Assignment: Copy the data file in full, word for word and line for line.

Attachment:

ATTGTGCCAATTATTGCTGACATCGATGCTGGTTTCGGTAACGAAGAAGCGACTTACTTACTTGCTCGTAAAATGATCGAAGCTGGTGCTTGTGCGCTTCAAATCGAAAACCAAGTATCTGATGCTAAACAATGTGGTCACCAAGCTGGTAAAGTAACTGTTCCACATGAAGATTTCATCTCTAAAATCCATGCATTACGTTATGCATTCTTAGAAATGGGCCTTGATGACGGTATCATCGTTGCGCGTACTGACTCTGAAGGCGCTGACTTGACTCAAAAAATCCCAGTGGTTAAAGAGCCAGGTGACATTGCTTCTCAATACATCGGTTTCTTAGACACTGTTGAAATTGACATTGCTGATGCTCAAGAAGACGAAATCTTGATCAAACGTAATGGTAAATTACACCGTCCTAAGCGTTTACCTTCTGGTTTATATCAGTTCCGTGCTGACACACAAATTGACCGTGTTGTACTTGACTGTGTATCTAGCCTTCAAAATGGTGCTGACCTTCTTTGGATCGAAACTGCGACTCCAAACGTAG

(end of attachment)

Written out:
ATTGTGCCAATTATTGCTGACATCGATGCTGGTTTCGGTAACGAAGAAGCGACTTACTTACTTGCTCGTAAAATGATCGAAGCTGGTGCTTGTGCGCTTCAAATCGAAAACCAAGTATCTGATGCTAAACAATGTGGTCACCAAGCTGGTAAAGTAACTGTTCCACATGAAGATTTCATCTCTAAAATCCATGCATTACGTTATGCATTCTTAGAAATGGGCCTTGATGACGGTATCATCGTTGCGCGTACTGACTCTGAAGGCGCTGACTTGACTCAAAAAATCCCAGTGGTTAAAGAGCCAGGTGACATTGCTTCTCAATACATCGGTTTCTTAGACACTGTTGAAATTGACATTGCTGATGCTCAAGAAGACGAAATCTTGATCAAACGTAATGGTAAATTACACCGTCCTAAGCGTTTACCTTCTGGTTTATATCAGTTCCGTGCTGACACACAAATTGACCGTGTTGTACTTGACTGTGTATCTAGCCTTCAAAATGGTGCTGACCTTCTTTGGATCGAAACTGCGACTCCAAACGTAG